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Aquaculture Environment Interactions

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AEI 15:115-131 (2023)  -  DOI:

Simulating fish farm enrichment and fallowing impacts reveals unequal biogeochemical recovery of benthic variables

Rachel Hale1,*, Craig Depree2, Niall Broekhuizen3

1National Institute of Water and Atmospheric Research, Port Nelson, Nelson 7010, New Zealand
2DairyNZ, Hamilton 3240, New Zealand
3National Institute of Water and Atmospheric Research, Hamilton 3216, New Zealand
*Corresponding author:

ABSTRACT: Finfish aquaculture is playing an increasing role in global food provision, with accompanying increases in benthic impacts under intensive pen production systems. Deposited faeces under and near fish pens affect the seafloor environment and biogeochemical functioning. To maintain healthy coastal environments, many fish farms operate by alternating input and fallowing periods to allow benthic coastal receiving environments to recover from excess organic matter inputs. Here, we used flow-through annular flume mesocosms to simulate sustained organic matter inputs to the benthos with a subsequent fallowing period of no inputs. To quantify the effects of excess organic matter loading on benthic receiving environments, we carried out repeated closed-system flux studies to quantify the benthic carbon mineralisation processes, with a focus on benthic oxygen, inorganic and organic carbon, nitrogen, phosphate, and sulphide fluxes, along with the redox state throughout the input and recovery period. We found that recovery periods were input-dependent, with parameters requiring longer fallowing periods to recover following larger inputs. While some benthic parameter fluxes such as dissolved organic carbon, sulphide, and ammonium returned to their pre-input state relatively rapidly (1-2 mo) following cessation of inputs, others such as sediment oxygen demand, ammonium, and redox required longer (>7 mo) to recover. Our results suggest that in situations where the benthic macrofaunal community has been severely impaired, extended fallowing periods may be required in order to permit the biogeochemical composition of the seabed to return to a more natural state, with implications for farm-consenting permits and planning as well as operational fallowing practices.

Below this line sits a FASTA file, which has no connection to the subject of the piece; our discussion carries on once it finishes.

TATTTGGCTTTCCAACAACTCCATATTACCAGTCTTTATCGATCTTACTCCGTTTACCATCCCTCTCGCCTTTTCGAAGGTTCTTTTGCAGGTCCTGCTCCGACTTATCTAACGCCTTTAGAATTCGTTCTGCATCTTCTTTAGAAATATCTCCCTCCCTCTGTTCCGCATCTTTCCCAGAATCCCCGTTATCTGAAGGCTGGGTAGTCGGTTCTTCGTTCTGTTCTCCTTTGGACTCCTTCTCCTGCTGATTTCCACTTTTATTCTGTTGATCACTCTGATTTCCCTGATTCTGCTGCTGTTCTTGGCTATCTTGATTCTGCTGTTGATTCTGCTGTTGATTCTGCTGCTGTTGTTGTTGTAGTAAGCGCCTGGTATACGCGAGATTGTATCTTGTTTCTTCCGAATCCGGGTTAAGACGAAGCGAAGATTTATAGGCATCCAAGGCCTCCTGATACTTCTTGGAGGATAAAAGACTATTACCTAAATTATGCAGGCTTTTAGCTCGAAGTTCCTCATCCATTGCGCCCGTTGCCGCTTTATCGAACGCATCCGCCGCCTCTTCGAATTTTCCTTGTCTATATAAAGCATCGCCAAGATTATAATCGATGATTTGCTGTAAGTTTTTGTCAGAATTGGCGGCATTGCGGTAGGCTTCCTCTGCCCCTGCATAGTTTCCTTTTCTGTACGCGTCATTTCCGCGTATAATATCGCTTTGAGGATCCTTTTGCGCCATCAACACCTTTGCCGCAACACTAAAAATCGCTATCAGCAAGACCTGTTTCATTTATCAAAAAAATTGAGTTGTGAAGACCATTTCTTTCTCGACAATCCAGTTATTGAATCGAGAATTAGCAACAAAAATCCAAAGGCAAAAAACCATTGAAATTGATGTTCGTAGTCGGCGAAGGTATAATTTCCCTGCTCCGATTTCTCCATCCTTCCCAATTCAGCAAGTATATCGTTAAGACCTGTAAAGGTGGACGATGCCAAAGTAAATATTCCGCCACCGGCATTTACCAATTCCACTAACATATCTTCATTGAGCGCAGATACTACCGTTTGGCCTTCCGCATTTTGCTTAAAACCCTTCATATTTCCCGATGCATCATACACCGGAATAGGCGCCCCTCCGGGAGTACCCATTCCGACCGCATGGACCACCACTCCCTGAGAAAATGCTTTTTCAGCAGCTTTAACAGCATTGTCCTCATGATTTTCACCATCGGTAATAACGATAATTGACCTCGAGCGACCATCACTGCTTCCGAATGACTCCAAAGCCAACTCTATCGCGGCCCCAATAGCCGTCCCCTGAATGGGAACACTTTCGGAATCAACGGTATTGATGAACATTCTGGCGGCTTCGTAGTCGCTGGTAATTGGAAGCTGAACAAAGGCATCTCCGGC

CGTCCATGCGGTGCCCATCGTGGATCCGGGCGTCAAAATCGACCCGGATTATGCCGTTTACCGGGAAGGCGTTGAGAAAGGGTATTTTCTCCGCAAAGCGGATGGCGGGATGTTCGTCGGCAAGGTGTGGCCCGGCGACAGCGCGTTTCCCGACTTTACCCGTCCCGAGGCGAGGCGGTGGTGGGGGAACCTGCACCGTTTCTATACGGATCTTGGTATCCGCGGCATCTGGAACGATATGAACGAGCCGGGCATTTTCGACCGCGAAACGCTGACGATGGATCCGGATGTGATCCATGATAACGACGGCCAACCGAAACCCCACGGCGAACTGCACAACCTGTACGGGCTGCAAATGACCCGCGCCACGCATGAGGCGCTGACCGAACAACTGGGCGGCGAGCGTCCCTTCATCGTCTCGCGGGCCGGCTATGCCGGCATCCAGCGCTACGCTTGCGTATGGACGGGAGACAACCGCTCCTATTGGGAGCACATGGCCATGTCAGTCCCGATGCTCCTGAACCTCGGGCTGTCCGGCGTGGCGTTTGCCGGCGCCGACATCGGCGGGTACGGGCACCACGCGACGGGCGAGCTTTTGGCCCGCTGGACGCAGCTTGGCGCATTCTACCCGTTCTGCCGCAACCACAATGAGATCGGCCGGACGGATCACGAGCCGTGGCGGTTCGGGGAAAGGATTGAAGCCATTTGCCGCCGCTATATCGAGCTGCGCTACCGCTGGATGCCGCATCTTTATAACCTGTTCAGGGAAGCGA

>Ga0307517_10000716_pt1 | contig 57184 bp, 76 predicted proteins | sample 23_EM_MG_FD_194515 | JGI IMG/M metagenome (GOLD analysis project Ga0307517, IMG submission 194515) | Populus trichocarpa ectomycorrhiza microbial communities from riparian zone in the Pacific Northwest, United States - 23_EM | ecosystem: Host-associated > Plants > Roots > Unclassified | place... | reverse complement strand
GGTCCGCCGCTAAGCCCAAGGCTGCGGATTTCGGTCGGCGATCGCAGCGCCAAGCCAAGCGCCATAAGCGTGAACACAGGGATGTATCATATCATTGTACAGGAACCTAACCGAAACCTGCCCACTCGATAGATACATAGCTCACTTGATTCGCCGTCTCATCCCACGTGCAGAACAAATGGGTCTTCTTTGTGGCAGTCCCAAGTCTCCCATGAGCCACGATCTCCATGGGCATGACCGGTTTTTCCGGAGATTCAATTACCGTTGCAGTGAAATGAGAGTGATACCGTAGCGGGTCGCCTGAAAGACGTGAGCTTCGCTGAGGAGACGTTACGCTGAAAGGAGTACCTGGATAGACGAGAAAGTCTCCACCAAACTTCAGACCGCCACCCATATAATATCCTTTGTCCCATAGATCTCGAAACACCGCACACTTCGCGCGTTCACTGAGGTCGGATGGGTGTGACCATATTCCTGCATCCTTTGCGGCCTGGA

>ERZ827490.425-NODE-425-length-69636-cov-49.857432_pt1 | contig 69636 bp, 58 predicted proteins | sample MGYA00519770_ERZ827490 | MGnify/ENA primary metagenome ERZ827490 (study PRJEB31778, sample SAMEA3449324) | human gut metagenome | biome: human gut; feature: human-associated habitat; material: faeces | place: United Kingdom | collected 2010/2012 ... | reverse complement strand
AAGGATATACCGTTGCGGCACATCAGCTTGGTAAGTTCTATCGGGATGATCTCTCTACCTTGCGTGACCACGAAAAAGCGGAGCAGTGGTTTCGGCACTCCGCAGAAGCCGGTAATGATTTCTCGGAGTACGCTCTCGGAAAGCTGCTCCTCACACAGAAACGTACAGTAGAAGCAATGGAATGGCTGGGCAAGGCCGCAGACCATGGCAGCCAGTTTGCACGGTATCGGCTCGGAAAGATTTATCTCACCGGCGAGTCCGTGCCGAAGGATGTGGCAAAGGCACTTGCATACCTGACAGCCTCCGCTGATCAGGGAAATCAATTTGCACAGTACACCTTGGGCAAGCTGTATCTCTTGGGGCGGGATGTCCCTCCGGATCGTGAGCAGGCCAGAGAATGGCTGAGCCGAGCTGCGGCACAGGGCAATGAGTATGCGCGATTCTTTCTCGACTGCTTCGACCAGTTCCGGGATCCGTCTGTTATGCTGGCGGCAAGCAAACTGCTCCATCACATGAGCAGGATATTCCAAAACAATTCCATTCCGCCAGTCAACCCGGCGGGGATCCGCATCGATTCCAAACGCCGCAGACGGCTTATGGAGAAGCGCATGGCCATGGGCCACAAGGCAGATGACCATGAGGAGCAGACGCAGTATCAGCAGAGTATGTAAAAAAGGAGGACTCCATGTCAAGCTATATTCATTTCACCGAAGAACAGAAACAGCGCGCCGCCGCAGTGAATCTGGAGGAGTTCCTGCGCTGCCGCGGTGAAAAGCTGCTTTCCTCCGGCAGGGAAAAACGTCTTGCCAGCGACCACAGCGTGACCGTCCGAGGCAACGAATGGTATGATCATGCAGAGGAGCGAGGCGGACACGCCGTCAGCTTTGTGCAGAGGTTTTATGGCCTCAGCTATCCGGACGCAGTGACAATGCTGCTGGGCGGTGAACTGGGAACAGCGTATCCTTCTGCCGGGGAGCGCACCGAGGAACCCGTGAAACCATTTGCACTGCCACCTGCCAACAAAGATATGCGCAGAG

KEY WORDS: Benthic ecology · Finfish aquaculture · Environmental degradation · Anthropogenic impacts

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Cite this article as: Hale R, Depree C, Broekhuizen N (2023) Simulating fish farm enrichment and fallowing impacts reveals unequal biogeochemical recovery of benthic variables. Aquacult Environ Interact 15:115-131.

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